If I wanted to keep writing books, this had to stop.

And then, one day, I sat in my living room, took a good, hard look around, and decided: This doesn’t work for me anymore. Why did I even let it get to this point? This doesn’t make me happy. This isn’t healthy. No stuff in the world could turn this mess around.
If I wanted to keep writing books, this had to stop. I love writing, storytelling, making my thoughts fly where my body can’t, so why did I do this to myself?
I’ve always thought things through all the way before I act. I thought a good two months about how to best clean up my act before I realized that thinking wouldn’t change a thing. I would have to start somewhere, to jump right in, and hope it would get easier with time. God, did I hope it would get easier! And to find a way to deal with my mess, I searched the web. And found minimalism.

Those first few days were the hardest days of my life.

I won’t tell you what minimalism is in detail, there are enough pages and blogs on the web if you’re interested. To summarize: Minimalism is the art of looking at items and asking yourself, “does this thing make me happy?” If the answer is no, you give it away, sell it, throw it out, just get it out of your life. If the answer is yes, you find a place for it. A place where it’s appreciated the way it’s supposed to be.
Minimalism allowed me to decide, “no, you don’t need that, don’t lie to yourself. There will never be a time or place where you need a cocktail shaker, or three pans, or that box of bamboo steamer baskets.”
Those first few days were the hardest days of my life. But I got through them, made myself a masochist just for the purpose of digging myself out of this things-hole. I was both hard on myself, and on my home.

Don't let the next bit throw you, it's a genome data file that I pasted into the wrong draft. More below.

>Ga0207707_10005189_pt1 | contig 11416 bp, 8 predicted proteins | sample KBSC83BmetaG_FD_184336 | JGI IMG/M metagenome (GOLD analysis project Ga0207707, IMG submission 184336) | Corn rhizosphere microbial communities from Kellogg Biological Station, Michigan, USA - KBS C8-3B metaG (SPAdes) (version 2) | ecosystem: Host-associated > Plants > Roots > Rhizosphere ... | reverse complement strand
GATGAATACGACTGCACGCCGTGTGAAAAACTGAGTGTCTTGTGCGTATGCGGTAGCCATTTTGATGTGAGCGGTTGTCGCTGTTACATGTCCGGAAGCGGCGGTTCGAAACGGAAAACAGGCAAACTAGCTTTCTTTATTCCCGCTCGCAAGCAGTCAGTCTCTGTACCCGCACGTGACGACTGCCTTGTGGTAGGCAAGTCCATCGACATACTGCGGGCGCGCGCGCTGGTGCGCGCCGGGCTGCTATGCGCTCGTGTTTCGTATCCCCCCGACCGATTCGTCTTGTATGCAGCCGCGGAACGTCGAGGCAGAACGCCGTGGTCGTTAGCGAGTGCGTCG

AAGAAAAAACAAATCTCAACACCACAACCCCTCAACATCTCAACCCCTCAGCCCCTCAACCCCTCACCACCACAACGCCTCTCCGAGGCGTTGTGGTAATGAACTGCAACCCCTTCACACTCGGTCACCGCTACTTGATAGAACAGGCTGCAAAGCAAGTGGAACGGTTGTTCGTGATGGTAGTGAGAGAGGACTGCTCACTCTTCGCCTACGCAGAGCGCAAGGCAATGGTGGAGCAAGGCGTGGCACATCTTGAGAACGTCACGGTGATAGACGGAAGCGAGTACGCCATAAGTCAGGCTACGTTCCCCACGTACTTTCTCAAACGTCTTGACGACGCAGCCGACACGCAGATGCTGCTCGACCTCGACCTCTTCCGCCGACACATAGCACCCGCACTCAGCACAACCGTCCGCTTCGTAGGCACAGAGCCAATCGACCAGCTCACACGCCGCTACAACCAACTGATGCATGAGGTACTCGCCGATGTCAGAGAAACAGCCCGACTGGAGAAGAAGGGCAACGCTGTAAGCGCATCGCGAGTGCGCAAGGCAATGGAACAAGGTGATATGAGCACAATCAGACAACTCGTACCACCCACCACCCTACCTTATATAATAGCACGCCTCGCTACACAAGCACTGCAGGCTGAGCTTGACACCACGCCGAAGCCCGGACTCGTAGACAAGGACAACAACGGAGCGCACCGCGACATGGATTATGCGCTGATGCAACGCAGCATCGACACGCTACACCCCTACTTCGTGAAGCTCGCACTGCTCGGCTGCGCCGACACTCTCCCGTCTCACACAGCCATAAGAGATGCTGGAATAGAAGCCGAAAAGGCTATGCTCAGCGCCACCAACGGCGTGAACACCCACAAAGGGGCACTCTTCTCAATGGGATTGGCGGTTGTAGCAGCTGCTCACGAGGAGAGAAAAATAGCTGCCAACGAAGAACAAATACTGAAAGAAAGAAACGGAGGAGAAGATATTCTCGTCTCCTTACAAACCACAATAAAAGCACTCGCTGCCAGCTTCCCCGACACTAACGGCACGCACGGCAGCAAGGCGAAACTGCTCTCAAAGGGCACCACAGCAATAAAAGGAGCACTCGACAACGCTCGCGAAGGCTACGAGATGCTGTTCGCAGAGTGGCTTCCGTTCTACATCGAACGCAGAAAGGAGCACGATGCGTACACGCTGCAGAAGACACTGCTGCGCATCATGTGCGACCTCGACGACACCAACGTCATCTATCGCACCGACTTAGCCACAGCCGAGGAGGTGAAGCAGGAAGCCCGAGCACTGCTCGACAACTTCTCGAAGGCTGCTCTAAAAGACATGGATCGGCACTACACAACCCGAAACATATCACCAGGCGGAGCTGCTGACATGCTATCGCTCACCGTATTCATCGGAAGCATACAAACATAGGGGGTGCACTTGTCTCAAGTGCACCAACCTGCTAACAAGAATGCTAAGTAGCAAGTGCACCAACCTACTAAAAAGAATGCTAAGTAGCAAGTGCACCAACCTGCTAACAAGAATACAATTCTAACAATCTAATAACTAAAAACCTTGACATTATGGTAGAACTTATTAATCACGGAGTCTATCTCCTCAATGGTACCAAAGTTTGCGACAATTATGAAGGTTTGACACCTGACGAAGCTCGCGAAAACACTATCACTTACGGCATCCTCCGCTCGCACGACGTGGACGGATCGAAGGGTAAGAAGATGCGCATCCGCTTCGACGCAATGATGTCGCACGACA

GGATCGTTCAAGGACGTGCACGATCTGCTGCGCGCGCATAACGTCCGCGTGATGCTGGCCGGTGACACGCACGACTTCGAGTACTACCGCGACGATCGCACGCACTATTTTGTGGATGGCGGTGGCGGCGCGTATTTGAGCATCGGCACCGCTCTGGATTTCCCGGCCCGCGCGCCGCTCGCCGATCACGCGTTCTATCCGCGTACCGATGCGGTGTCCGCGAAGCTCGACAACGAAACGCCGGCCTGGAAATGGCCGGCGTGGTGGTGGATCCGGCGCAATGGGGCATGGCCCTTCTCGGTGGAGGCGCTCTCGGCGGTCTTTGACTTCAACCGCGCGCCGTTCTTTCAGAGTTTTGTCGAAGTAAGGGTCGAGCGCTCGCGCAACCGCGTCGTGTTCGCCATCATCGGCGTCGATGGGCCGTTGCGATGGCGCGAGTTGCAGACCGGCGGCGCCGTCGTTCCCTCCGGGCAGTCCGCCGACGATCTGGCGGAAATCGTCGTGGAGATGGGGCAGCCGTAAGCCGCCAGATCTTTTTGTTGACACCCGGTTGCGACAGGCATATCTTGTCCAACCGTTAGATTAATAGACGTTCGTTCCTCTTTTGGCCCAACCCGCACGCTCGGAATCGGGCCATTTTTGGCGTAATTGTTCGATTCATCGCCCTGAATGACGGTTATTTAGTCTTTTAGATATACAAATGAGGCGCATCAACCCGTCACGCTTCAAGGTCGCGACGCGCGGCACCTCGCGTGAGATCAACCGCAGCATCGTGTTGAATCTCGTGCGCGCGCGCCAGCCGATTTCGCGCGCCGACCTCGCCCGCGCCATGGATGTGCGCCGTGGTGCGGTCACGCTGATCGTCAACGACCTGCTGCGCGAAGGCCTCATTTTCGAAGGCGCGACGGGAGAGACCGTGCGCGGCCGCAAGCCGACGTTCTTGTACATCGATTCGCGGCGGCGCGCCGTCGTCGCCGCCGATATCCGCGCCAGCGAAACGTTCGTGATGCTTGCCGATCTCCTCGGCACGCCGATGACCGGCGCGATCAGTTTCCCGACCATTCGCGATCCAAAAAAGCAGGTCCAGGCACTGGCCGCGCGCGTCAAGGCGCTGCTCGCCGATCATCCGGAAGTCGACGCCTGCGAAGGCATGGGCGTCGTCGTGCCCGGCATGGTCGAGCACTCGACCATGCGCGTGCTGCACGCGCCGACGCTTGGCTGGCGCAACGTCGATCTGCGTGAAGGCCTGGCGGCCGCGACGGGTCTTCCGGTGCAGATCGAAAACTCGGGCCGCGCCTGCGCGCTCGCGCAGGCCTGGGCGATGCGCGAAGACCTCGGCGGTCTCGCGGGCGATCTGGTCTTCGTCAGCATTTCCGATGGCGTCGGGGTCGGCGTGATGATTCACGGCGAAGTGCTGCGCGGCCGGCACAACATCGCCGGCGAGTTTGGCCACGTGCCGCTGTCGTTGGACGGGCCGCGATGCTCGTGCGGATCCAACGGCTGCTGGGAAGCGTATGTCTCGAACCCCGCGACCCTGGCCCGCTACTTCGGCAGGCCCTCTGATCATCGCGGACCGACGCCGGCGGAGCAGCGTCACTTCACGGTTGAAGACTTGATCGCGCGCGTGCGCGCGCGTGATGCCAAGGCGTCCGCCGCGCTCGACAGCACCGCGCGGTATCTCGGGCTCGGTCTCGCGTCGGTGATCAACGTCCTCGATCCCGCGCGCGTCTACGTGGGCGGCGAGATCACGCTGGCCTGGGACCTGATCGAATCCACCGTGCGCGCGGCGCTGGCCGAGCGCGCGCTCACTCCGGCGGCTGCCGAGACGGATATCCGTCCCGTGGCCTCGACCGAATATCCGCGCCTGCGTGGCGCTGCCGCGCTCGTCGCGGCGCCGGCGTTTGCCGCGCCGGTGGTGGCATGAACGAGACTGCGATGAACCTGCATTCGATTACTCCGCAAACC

And it worked.

Clearing stuff out of my life made me feel powerful.

I started out with my clothes, but I wasn’t stupid about it. At first, I just discarded things I absolutely wasn’t using anymore. Stretched out shirts, pants that were too small for me, threadbare socks, and so on. Then I let it rest for a few days, just to start all over the next month.
In the first month, I didn’t notice the difference in my energy levels, but in hindsight, the change had already happened. I should have been exhausted and unable to keep it going, but that first round of clearing stuff out of my life made me feel powerful. And that first wave of power and energy kept me going, until one day I realized that my one remaining shelf was almost empty, I could fit all my kitchen utensils into my kitchen, my piles of dishes were easily cleaned away within minutes, and I could move freely through my apartment.
Even on my worst days, I now know that I could clean up within an hour. I know that I can handle the mess and that it might be bad at this moment, but it won’t be in a week. I don’t drop down into that hole of “it will never end,” and I sleep like a baby. Which helps with the exhaustion, to the surprise of nobody but me.

Don’t let your stuff rule you.

The takeaway from this is simple: Don’t let your stuff rule you. It doesn’t make you happy, it just keeps you where you’re already at. If you can’t look at your surroundings and say “this makes me feel a little better,” don’t think it will ever help you dig yourself out of the pit. Things won’t change unless you change things (hardy-har).
If you’re in that dark place right now, please be assured: It only hurts the first time, and the reward is so, so worth it!